OPINION: the state of local election debate sucks in Mississauga

 

Did you think you had enough information to make an informed decision as a voter during the federal election? One thing that was strikingly missing were local candidate debates for each of the six Mississauga ridings.

Unless you voted in, say, Mississauga Lakeshore where there were enough residents associations to hold local candidates to account, there were three debates organized and all the candidates showed up to each one. 

Another forum was organized by the Lisgar Residents Association but two of the five main parties did not send their representatives. Photo courtesy of Lisgar Residents Association Facebook page

This trend of not attending forums, town halls and debate events in order to answer voter’s questions and to be held accountable is very commonplace these days, particularly when it comes to one major political party.

But it seems all parties dropped the ball recently when it comes to being available for local debates and they more often come off as deliberate decisions made by the candidates and their organizers.Photo courtesy of Sauga960 Facebook Page

Save for one debate hosted by the Mississauga Board of Trade at UTM and another hosted by local radio station Sauga 960, which also didn’t feature all the available candidates as the NDP couldn’t provide anyone, scores of candidates backed out almost the last minute. Sauga 960 attempted to host debates for each riding on the air, but was only able to organize the only ‘city wide’ one that they held. 

Brampton actually did a better job than Mississauga when the city hosted a town hall at the Rose Theatre and the Brampton Board of Trade organized riding forums which can be viewed on their Facebook page. Mississauga tried doing the same thing, but so many candidates backed out the city had to cancel.

But even at the Brampton hosted event, not all candidates attended, except for the NDP; the Conservatives had only two candidates out of the five running. The Sauga 960 debate organizers lamented over the challenging process they had to get riding debates done on this podcast (starting around the 1:14:00 mark):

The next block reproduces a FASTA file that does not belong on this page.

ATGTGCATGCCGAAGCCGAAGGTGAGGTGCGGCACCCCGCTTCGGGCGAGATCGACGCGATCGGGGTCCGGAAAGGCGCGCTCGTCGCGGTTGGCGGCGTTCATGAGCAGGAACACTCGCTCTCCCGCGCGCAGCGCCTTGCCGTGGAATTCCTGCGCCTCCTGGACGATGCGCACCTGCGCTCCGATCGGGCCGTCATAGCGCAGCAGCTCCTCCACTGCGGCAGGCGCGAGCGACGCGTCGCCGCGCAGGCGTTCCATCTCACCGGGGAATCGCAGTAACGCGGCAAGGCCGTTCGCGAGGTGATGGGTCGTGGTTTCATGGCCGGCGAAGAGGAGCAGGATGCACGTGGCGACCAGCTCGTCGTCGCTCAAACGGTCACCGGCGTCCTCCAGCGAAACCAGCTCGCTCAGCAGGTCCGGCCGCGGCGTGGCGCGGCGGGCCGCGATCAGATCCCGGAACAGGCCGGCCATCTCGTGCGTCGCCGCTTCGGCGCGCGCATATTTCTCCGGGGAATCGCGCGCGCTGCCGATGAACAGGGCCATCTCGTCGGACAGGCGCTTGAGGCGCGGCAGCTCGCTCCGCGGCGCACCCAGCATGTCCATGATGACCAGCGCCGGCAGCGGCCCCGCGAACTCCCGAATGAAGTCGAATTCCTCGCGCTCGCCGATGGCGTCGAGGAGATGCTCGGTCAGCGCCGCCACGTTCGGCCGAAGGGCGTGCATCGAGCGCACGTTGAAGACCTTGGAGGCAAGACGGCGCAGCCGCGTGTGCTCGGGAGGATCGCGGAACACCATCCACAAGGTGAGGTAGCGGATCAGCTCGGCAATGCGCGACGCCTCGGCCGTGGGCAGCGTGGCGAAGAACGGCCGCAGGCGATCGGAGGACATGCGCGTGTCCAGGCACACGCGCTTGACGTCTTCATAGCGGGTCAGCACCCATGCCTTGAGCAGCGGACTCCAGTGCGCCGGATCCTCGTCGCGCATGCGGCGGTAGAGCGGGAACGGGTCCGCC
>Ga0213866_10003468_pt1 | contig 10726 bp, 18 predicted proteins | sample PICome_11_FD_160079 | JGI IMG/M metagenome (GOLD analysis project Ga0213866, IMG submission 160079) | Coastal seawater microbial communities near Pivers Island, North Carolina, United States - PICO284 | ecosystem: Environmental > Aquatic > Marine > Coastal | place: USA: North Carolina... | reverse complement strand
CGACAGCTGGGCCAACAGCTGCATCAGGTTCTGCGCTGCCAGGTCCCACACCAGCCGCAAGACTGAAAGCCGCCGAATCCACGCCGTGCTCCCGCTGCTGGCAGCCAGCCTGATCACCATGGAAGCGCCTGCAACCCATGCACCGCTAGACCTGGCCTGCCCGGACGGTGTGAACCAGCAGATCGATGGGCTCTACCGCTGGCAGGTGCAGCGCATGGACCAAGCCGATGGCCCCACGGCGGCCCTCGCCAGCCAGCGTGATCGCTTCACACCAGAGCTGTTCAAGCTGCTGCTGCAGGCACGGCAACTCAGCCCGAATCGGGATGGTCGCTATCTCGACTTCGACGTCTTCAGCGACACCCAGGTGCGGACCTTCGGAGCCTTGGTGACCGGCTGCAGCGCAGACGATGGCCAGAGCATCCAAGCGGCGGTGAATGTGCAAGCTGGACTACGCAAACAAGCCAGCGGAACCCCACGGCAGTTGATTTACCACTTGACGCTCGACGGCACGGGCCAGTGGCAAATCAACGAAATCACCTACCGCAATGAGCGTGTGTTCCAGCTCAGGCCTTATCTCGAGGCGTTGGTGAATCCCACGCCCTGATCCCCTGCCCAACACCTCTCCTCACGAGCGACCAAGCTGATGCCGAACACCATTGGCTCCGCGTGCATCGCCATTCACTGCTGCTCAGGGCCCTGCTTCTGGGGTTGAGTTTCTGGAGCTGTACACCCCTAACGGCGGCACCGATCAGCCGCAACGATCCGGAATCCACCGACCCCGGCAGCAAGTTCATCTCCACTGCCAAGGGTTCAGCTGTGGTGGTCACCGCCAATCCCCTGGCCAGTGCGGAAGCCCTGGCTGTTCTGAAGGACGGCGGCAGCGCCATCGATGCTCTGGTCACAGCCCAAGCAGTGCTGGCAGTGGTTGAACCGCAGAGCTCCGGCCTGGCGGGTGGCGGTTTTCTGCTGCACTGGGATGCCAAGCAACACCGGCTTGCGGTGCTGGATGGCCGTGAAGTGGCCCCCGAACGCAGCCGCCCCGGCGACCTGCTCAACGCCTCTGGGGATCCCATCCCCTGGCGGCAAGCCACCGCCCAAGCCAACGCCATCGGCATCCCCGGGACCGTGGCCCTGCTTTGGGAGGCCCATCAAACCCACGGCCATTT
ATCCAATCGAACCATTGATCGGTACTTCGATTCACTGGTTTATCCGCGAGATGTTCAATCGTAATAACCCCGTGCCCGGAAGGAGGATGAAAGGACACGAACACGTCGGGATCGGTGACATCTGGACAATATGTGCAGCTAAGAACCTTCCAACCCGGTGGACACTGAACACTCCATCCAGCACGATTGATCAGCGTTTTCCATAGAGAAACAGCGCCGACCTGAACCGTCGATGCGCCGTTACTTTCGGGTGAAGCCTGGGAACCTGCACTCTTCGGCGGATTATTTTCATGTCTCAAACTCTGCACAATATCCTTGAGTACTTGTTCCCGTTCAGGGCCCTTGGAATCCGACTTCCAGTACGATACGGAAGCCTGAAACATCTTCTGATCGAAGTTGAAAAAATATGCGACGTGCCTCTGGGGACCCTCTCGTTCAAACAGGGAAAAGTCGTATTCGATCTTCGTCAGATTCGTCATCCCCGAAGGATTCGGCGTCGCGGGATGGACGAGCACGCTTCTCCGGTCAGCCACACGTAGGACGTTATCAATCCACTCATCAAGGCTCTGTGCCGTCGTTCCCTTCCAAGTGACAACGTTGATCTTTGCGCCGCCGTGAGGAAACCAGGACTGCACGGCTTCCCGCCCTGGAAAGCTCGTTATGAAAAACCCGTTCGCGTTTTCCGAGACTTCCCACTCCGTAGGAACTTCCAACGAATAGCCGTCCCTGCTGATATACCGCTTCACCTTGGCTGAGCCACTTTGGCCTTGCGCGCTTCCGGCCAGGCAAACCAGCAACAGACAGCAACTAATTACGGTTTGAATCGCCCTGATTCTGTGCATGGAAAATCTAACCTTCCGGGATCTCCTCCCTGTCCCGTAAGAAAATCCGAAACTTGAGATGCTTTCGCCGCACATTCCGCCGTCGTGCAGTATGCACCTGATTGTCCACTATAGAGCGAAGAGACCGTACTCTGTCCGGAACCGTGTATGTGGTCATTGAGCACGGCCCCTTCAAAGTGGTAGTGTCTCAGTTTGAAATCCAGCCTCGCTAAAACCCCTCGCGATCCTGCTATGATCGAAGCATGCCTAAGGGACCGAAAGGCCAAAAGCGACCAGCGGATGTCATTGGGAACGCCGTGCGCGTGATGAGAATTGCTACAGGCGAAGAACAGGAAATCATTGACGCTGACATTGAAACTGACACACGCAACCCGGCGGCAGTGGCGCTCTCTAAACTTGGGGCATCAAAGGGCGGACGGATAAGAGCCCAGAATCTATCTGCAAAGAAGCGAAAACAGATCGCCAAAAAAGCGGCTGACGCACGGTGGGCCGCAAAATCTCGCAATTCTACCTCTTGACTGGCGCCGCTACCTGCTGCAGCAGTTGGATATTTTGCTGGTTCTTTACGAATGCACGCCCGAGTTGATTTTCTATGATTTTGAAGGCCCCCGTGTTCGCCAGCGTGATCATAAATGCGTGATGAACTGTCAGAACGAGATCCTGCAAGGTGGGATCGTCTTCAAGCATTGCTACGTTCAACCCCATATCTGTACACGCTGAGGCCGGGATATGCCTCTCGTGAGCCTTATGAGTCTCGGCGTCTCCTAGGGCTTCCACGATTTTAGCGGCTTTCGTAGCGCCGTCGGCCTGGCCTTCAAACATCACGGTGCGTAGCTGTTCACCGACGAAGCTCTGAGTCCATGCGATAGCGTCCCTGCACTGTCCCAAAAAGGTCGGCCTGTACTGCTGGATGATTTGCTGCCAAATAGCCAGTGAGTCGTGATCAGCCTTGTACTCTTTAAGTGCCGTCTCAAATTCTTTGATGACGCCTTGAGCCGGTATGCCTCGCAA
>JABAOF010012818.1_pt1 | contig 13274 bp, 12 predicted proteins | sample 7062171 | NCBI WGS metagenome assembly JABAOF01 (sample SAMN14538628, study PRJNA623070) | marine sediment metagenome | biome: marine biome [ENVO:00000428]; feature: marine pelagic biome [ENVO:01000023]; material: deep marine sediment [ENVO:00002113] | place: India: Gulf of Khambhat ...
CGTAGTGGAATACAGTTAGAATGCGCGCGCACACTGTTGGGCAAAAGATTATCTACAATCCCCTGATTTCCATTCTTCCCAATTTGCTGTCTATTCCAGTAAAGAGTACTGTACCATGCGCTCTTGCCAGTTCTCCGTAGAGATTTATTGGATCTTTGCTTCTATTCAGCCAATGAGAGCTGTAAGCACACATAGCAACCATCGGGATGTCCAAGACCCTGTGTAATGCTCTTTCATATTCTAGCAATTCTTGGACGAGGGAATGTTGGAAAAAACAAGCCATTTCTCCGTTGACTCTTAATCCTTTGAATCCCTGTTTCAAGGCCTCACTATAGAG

Listen to “Episode 36. Theories on WeWork, Client Service, and Local Political Debates” on Spreaker.

I don’t think it’s a surprise to see that candidates running in cities like Mississauga and Brampton now better reflect the changing demographics. But it seems the downside is that these candidates and their organizers continue to operate in a silo.

Instead of taking the chance to promote their parties’ platforms on radio that’s just not an ethic media station, they either fall back on just talking to ethnic media, which has a narrower reach and not as inclined to hold candidates’ accountable…or do nothing at all.

The old excuse of “I’m out door knocking” or “I’m too busy meeting with constituents,” just isn’t going to cut it anymore. Most of these forums are held later in the evening, well during or after dinner when it is strategically better not to disturb voters at the door.

Volunteers can finish the work of door knocking and doing literature drops, thereby giving the candidate ample time  to go and defend their ideas…instead of eating pizza back at their campaign office deluding diehard supporters how they’re going to win. 

Rogers TV used to organize local riding debates when they were still operating in Peel Region, and even during this campaign in cities and towns where Rogers is still present there were local debates being held.

The same thing happened during last year’s municipal elections in Mississauga. Without a major local TV station, all residents were treated to was a barrage of flyers they probably tossed into the trash without reading.

If voters are not being treated with at least some modicum of respect, then why do we keep electing and reelecting these people? 

Do politicians think we’re all that deaf, dumb and blind?

Cover photo courtesy of Omar Alghabra’s Facebook page

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